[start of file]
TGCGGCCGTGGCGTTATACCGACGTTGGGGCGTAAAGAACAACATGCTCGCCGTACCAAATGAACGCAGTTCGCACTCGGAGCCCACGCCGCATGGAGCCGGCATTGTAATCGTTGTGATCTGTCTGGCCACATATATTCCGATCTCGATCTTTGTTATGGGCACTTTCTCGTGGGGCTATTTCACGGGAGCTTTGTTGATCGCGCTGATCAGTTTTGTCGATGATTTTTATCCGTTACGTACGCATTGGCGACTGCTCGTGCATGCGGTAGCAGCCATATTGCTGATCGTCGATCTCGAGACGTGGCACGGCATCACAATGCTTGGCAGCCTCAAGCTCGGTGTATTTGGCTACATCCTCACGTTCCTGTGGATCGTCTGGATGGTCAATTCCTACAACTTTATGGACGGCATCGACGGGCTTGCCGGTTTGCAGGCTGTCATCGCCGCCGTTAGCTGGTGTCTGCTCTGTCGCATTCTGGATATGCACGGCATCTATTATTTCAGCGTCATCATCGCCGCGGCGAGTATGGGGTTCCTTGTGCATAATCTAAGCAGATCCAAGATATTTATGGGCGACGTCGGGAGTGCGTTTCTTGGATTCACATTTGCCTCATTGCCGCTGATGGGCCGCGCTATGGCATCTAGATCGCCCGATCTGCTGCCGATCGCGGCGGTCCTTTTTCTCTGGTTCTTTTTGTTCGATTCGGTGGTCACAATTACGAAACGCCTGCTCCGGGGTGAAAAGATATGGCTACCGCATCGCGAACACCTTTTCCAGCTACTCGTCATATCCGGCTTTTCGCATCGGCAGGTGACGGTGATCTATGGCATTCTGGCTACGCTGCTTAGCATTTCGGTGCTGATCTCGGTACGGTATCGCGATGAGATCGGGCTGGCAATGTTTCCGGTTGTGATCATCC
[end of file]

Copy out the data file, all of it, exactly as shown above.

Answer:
TGCGGCCGTGGCGTTATACCGACGTTGGGGCGTAAAGAACAACATGCTCGCCGTACCAAATGAACGCAGTTCGCACTCGGAGCCCACGCCGCATGGAGCCGGCATTGTAATCGTTGTGATCTGTCTGGCCACATATATTCCGATCTCGATCTTTGTTATGGGCACTTTCTCGTGGGGCTATTTCACGGGAGCTTTGTTGATCGCGCTGATCAGTTTTGTCGATGATTTTTATCCGTTACGTACGCATTGGCGACTGCTCGTGCATGCGGTAGCAGCCATATTGCTGATCGTCGATCTCGAGACGTGGCACGGCATCACAATGCTTGGCAGCCTCAAGCTCGGTGTATTTGGCTACATCCTCACGTTCCTGTGGATCGTCTGGATGGTCAATTCCTACAACTTTATGGACGGCATCGACGGGCTTGCCGGTTTGCAGGCTGTCATCGCCGCCGTTAGCTGGTGTCTGCTCTGTCGCATTCTGGATATGCACGGCATCTATTATTTCAGCGTCATCATCGCCGCGGCGAGTATGGGGTTCCTTGTGCATAATCTAAGCAGATCCAAGATATTTATGGGCGACGTCGGGAGTGCGTTTCTTGGATTCACATTTGCCTCATTGCCGCTGATGGGCCGCGCTATGGCATCTAGATCGCCCGATCTGCTGCCGATCGCGGCGGTCCTTTTTCTCTGGTTCTTTTTGTTCGATTCGGTGGTCACAATTACGAAACGCCTGCTCCGGGGTGAAAAGATATGGCTACCGCATCGCGAACACCTTTTCCAGCTACTCGTCATATCCGGCTTTTCGCATCGGCAGGTGACGGTGATCTATGGCATTCTGGCTACGCTGCTTAGCATTTCGGTGCTGATCTCGGTACGGTATCGCGATGAGATCGGGCTGGCAATGTTTCCGGTTGTGATCATCC